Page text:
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RMI Port Number

 
Matt DeLacey
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Hello...my App works great in remote mode, but only if I run the server on the default registry port (1099) anything else and I get a java.rmi.ConnectIOException: error creating connection to <machinename>. It works fine on port 1099 though. Is it possible that this is happening because of a firewall here at work? In light of this is it reasonable to hardcode 1099 in as the port?
With Respect,
Matt DeLacey
 
Paul Anilprem
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I really don't think there is an issue with firewall. Firewall comes into picture when you are running the client and the server on diff. m/cs and that too on different intranets eg. server at your office and client at your home pc. That's when the whole traffic passes through the firewall and in most of the cases, the firewall does not allow connections from outside to inside.
But you said, every thing is working fine on 1099. And you have not given when (while starting the server or starting the client) are you getting the exception.
Are you giving the right port no. to your server program to bind the object to the registry? Are you giving the same port no. to your client? Most prob. that is the issue.

HTH,
Paul. http://www.enthuware.com/jdevplus
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Matt DeLacey
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Thanks Paul:
The problems occurs when I am starting up my Server (that's when I get the exception). I do give the correct address and port number on the client and the server but it's kind of moot what port number I'm giving on the client, because the server fails before it successfully starts up. But, yes, the only time I have problems is when I run on a port other than 1099 (the default) and then I get that exception when launching the server.
Matt
 
Paul Anilprem
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hmmm.. can you tell me what is your command line for starting the rmiregistry and you server?
-Paul.

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Matt DeLacey
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I just say java suncertify.server.DataServer
The port is hardcoded in for now until I get this issue
worked out.
I use LocateRegistry.createRegistry(port_no)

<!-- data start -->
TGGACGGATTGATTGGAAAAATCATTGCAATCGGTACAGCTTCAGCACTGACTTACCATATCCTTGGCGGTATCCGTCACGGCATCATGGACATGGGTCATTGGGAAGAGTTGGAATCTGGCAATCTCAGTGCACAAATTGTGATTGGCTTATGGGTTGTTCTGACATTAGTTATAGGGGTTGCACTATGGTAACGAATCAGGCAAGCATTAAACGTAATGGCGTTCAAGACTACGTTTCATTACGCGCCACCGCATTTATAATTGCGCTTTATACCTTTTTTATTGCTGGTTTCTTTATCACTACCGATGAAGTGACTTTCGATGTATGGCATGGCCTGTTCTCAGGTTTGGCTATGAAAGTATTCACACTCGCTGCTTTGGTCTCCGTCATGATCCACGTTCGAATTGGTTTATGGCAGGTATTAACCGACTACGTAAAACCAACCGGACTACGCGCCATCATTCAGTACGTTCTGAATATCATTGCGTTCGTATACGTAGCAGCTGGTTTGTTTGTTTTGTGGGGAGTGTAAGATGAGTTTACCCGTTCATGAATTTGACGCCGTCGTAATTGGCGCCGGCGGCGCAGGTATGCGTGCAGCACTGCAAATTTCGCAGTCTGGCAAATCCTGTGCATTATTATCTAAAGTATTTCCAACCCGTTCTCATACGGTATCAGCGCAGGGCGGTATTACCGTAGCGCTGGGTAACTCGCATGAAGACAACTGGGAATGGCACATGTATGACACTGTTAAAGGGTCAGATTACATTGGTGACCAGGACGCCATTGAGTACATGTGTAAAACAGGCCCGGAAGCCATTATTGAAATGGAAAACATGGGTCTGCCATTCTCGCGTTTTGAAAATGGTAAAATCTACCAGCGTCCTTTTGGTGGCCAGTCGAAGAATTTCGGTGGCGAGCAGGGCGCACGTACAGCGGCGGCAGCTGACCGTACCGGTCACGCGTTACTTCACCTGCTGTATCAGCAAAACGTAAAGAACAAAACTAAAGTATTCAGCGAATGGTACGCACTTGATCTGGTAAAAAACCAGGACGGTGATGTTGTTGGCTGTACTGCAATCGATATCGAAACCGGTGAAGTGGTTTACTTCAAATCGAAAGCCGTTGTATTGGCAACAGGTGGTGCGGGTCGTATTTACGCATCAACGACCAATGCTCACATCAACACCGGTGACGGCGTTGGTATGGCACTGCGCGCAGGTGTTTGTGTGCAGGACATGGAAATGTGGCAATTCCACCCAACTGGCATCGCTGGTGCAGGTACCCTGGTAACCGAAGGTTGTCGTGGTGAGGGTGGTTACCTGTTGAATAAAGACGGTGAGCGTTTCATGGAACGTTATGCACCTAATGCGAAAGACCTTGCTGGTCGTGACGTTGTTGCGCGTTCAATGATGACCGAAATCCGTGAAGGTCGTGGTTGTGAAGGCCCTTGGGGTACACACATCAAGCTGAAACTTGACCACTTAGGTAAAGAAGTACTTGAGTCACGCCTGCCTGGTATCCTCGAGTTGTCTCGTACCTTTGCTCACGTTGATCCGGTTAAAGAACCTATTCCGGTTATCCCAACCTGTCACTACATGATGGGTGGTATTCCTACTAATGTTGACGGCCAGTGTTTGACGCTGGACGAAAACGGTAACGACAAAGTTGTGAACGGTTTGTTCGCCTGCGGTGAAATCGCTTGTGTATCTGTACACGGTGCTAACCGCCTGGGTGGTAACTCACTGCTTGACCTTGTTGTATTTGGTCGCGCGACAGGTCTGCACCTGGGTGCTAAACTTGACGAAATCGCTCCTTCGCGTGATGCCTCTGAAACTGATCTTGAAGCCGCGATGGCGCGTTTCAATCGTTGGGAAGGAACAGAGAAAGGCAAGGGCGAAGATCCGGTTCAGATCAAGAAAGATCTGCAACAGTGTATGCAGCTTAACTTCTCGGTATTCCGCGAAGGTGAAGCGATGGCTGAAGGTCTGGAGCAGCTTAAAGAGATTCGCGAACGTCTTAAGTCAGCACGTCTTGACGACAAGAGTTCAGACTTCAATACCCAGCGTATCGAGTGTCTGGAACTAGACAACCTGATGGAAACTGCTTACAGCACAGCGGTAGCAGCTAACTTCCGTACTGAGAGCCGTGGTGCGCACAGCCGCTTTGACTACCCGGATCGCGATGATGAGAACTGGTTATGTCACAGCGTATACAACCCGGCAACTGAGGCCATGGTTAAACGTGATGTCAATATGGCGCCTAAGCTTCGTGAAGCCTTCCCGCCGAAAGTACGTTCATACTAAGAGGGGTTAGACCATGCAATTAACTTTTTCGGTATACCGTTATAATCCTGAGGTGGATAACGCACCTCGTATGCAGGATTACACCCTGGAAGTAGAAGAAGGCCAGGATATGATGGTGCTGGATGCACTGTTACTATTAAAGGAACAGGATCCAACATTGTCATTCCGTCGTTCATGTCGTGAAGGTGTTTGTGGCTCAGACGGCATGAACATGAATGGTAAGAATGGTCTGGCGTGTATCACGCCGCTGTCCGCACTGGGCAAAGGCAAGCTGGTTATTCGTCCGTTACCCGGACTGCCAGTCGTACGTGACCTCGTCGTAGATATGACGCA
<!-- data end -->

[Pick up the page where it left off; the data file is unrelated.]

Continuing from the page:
Then I create an instance of ServerImpl and
then pass that to the Naming.rebind method.
It's very straightforward, and as I say it works
100% when using port 1099. I've done exhaustive
testing and tested on separate machines and
whatnot. It's strange....

With Respect,
Matt DeLacey
 
Paul Anilprem
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I just made quick changes to my implementation and found everything working just fine. This is what i did:
1. started the regis. on diff. port: (on a seperate dos window)
c:>rmiregistry 1098
2. Started the server (I pass the port no of the registry as an argument)
In the main method of the server, all i do is:
Naming.rebind(name, thedb);
Here, name is: "rmi://127.0.0.1:"+args[1]+"/RemoteFlyByNightDB" //uses args
and "thedb" is the object that i am binding.
And everything works just fine.
Now a couple of points you might want to check...
.Why are you using LocateRegistry.createRegistry(port_no)? Just start the regis. from dos prompt by typing "rmiregistry"!!
.What is the "name" (should fully qualified eg. "rmi://127.0.0.1:1098/RemoteFlyByNightDB" that you are passing to Naming.rebind()?
Everything surely works for 1099 as that is the default port but when you change it you need to make sure that both the processes ie. the regis. and your server (actualy the "name") have the same port no. Just double check these two things and I'm sure it will work.
-Paul.


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Matt DeLacey
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Paul,
1000 thanks. The string that you call name I was just passing
it the name. When I saw what you had done I passed it the complete path i.e. "rmi://localhost ort_no/objname" instead
of just name. That did the trick. Thanks for being patient with me and seeing me through this one.
With Respect,
Matt DeLacey
 
Dilip kumar
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Matt,
How did you fix this problem.
I'm getting following error when I execute
Naming.rebind("rmi://RPC4553:1098/Data", new Data("db.db"));
java.security.AccessControlException
Did you modify policy file ?
Thanks

[This message has been edited by Dilipkumar Kalyankar (edited April 24, 2001).]
 
Matt DeLacey
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you might try rmi://localhost:1098/data
(localhost instead of the other).
Yes, I have a policy file where I give all
permissions, but it works without it too. Maybe it's
because my default persmissions file has has the right
permissions, I don't know.
With Respect,
Matt
 
Andrew Spruce
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I think these methods all work ok if no security manager is used.
However if you define a security manager, either explicitly in your code or through the -Djava.security.manager option then java starts to get picky about permissions.
I have chosen not to use the AllPermissions option as this seems to be the same as not bothering with the security manager at all.
I think the policy file is useful if the user would like to review the permissions granted to the application and make the decision whether or not the code could be malicious.
By allowing all permissions it could delete his home directory for instance.
But if you are explicit in the policy file, by say defining that the app can only create or delete files in the current directory and all subdirectorires. Then the user has a bit more confidence.
Anyone disagree ?
[This message has been edited by Andrew Spruce (edited April 26, 2001).]
 
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